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Cause and Effect Map: Tips for Managers

A Cause And Effect Map is an easy tool that can help you to direct your action when problem-solving. Below we discuss:

1. Why you would use a Cause And Effect Map.
2. The Five Steps to creating a successful Cause And Effect Map.
3. The three things to remember when using a Cause And Effect Map.

Why Use a Cause And Effect Map?

• A Cause And Effect Map will help you to find and address root causes of a problem, not just the symptoms.
• To identify cases where several causes for a problem may exist.
• A Cause And Effect Map lets a team focus on the current reality of the problem, not on the history of the problem, or the different personal opinions of group members.

5 Steps to a Successful Cause And Effect Map:

1. Create a clear problem statement
2. Brainstorm potential causes
3. Draw Fishbone Diagram
4. Ask "Why?"
5. Take Action

Create a Clear Problem or Goal Statement for Your Cause And Effect Map

• What is the problem (use specific terms)?
• Where has the problem occurred?
• When has the problem occurred?
• How much? How can you quantify the problem?
• Use numbers whenever possible.
• Ensure all participants have a clear understanding of the problem statement. Your Cause And Effect Map will be useless if people don’t clearly understand what problem they are trying to fix.

Brainstorm Potential Causes to the Problem Statement on your Cause And Effect Map

• Begin with “Green Light” thinking. Your Cause And Effect Map will be much more effective if you generate ideas without judgment at first.
• Do ahead of time or together. You may want group members to think ahead of time about possible causes, but you can still create an effective Cause And Effect Map by doing it together as a group.
• Use Post-It-Notes. One alternative for your Cause And Effect Map is to have group members write down one possible cause on each of several Post-It notes. This will let you to more easily group and move ideas between categories.
• Put brainstormed causes into possible categories. You can do this either by labeling causes, and listing causes below the label, or conversely they can be grouped into categories, and then create a label based on the ideas contained in that grouping.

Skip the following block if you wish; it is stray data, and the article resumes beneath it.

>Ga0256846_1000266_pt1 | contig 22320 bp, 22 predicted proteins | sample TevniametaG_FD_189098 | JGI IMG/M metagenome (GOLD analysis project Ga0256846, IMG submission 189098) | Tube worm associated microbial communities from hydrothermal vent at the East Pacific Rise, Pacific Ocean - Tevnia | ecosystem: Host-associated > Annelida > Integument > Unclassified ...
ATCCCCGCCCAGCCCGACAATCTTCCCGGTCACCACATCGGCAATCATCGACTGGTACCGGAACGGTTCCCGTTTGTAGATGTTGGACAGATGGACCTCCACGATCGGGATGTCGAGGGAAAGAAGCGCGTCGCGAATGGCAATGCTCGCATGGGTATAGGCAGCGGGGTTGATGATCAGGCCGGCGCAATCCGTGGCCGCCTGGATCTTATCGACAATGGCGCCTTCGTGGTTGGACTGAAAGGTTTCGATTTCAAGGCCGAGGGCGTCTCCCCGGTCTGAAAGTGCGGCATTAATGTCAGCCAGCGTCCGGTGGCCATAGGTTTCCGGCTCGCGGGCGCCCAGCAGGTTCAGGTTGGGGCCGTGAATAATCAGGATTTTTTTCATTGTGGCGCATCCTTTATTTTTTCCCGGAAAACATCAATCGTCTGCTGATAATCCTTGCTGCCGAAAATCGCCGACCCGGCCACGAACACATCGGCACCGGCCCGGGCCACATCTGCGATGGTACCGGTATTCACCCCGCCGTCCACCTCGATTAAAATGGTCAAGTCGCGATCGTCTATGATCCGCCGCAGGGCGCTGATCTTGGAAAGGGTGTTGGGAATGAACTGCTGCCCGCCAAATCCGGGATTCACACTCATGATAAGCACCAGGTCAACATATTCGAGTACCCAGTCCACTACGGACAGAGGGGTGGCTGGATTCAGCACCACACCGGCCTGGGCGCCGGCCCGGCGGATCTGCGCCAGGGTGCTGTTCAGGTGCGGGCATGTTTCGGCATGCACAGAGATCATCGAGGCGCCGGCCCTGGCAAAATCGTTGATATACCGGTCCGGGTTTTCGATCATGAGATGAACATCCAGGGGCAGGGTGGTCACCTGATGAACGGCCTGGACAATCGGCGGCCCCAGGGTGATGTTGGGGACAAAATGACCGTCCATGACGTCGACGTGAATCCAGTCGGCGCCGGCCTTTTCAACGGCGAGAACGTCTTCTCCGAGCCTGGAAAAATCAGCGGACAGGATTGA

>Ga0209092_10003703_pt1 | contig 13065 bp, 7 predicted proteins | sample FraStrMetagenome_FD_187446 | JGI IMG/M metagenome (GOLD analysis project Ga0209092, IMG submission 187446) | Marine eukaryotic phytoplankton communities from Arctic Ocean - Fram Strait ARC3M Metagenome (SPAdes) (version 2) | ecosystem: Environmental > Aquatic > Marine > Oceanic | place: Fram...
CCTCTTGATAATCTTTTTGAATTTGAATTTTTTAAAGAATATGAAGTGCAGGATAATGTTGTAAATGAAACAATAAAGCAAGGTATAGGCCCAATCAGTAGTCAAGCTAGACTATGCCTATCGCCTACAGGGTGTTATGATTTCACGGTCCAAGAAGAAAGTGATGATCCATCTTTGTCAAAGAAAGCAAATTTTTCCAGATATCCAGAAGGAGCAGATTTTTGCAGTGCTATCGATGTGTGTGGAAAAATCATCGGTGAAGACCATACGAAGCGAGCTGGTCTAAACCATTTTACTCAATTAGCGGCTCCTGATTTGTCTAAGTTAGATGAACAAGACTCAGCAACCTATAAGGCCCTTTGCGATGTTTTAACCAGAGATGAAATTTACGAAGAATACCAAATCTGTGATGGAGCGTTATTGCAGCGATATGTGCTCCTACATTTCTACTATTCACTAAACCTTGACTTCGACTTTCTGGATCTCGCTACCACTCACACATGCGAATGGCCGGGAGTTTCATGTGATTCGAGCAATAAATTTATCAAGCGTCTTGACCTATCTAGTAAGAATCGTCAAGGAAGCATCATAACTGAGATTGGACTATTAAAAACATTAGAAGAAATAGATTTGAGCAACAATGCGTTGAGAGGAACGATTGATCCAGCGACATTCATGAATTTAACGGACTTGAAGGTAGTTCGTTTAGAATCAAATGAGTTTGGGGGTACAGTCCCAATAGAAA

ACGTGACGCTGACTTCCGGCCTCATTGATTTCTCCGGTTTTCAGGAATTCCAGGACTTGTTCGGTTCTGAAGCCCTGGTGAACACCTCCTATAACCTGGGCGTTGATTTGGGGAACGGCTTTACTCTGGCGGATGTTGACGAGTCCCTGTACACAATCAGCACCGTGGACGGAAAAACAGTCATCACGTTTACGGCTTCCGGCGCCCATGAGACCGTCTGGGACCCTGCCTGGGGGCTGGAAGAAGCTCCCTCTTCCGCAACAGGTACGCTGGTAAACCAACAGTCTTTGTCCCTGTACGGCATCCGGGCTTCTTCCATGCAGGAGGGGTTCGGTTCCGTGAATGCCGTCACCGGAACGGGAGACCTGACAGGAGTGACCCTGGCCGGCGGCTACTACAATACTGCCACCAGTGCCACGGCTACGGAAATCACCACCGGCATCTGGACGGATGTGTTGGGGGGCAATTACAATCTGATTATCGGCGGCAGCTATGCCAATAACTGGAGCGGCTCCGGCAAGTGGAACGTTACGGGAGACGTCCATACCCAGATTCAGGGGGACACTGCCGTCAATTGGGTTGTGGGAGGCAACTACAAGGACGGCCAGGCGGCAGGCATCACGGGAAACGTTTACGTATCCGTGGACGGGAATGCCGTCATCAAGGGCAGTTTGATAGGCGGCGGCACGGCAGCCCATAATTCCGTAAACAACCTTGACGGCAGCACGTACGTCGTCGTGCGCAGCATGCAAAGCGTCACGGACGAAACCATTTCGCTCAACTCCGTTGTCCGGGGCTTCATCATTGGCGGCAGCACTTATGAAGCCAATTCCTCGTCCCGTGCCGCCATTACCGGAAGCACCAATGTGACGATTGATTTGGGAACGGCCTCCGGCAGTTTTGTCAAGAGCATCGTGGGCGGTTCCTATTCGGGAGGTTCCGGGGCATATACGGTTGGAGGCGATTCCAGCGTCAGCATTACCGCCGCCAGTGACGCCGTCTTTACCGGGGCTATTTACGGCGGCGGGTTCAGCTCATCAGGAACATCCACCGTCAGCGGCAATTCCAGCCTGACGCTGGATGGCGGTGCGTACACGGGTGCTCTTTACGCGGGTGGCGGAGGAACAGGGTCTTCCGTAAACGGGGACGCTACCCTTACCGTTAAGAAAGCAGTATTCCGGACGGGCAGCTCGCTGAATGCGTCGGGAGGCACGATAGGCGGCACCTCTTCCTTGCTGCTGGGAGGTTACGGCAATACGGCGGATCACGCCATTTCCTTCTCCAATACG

• Apply more critical or “Red Light” thinking as you are sorting the possible causes into groups.

Draw a Fishbone Diagram and put in categories

Your Cause and Effect Map will begin to take shape when you draw your fishbone diagram, and label the individual “bones”. Here are some standard categories found on a Cause And Effect Map, but don’t feel limited by this list:

  • Procedures
  • People
  • Measurement
  • Environment
  • Training and knowledge
  • Method
  • Plant or facilities
  • Policy
  • Machinery
  • Information (or lack there of)
  • Performance standards (quality, cost, etc)

** Customize categories to meet the specific needs of your Cause And Effect Map

If you used Post-It notes, you can stick them on the appropriate “bones” of your Cause And Effect Map.

Ask "Why?"

• Begin your Cause And Effect Map by examining each “bone” and asking: What else could be a cause? Why does this happen?
• You will now have a series of causes listed on each “bone”. For each of those causes, you now need to ask “why”.
• Continue to ask why for each cause until the appropriate level of detail is reached.

Move to Action on Your Cause And Effect Map

Your Cause And Effect Map is nothing more than a pretty drawing, unless you decide to do something about it. In some cases, hundreds of causes may have been identified, in which case you will have to identify priorities.

• Look for causes that show up multiple times in several different categories.
• Look for causes that occur frequently.
• Take care of causes you can fix.
• Make the diagram accessible after the meeting for later input.

Improve your leadership skills! Visit www.wilymanager.com for more information about how to create and use a Cause And Effect Map and more Just-in-Time Management Advice

Watch our video about how to create and use a Cause And Effect Map:

Learn More About Creating And Using A Cause And Effect Map

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